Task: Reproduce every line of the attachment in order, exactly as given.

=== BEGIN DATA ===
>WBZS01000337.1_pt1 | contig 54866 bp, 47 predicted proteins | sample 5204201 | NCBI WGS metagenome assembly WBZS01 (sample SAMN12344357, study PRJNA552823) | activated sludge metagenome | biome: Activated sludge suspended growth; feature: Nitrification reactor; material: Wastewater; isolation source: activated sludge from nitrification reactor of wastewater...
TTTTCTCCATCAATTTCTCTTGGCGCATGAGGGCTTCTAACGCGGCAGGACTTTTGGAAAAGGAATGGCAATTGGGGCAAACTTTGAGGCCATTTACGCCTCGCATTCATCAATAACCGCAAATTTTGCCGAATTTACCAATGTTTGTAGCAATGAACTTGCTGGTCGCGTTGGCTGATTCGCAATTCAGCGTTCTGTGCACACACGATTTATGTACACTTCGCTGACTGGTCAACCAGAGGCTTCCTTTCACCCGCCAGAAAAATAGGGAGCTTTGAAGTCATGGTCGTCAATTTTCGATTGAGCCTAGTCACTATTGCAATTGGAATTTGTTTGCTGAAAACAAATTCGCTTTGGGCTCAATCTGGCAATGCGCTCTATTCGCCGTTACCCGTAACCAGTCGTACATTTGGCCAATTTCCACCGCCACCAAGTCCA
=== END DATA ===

>WBZS01000337.1_pt1 | contig 54866 bp, 47 predicted proteins | sample 5204201 | NCBI WGS metagenome assembly WBZS01 (sample SAMN12344357, study PRJNA552823) | activated sludge metagenome | biome: Activated sludge suspended growth; feature: Nitrification reactor; material: Wastewater; isolation source: activated sludge from nitrification reactor of wastewater...
TTTTCTCCATCAATTTCTCTTGGCGCATGAGGGCTTCTAACGCGGCAGGACTTTTGGAAAAGGAATGGCAATTGGGGCAAACTTTGAGGCCATTTACGCCTCGCATTCATCAATAACCGCAAATTTTGCCGAATTTACCAATGTTTGTAGCAATGAACTTGCTGGTCGCGTTGGCTGATTCGCAATTCAGCGTTCTGTGCACACACGATTTATGTACACTTCGCTGACTGGTCAACCAGAGGCTTCCTTTCACCCGCCAGAAAAATAGGGAGCTTTGAAGTCATGGTCGTCAATTTTCGATTGAGCCTAGTCACTATTGCAATTGGAATTTGTTTGCTGAAAACAAATTCGCTTTGGGCTCAATCTGGCAATGCGCTCTATTCGCCGTTACCCGTAACCAGTCGTACATTTGGCCAATTTCCACCGCCACCAAGTCCA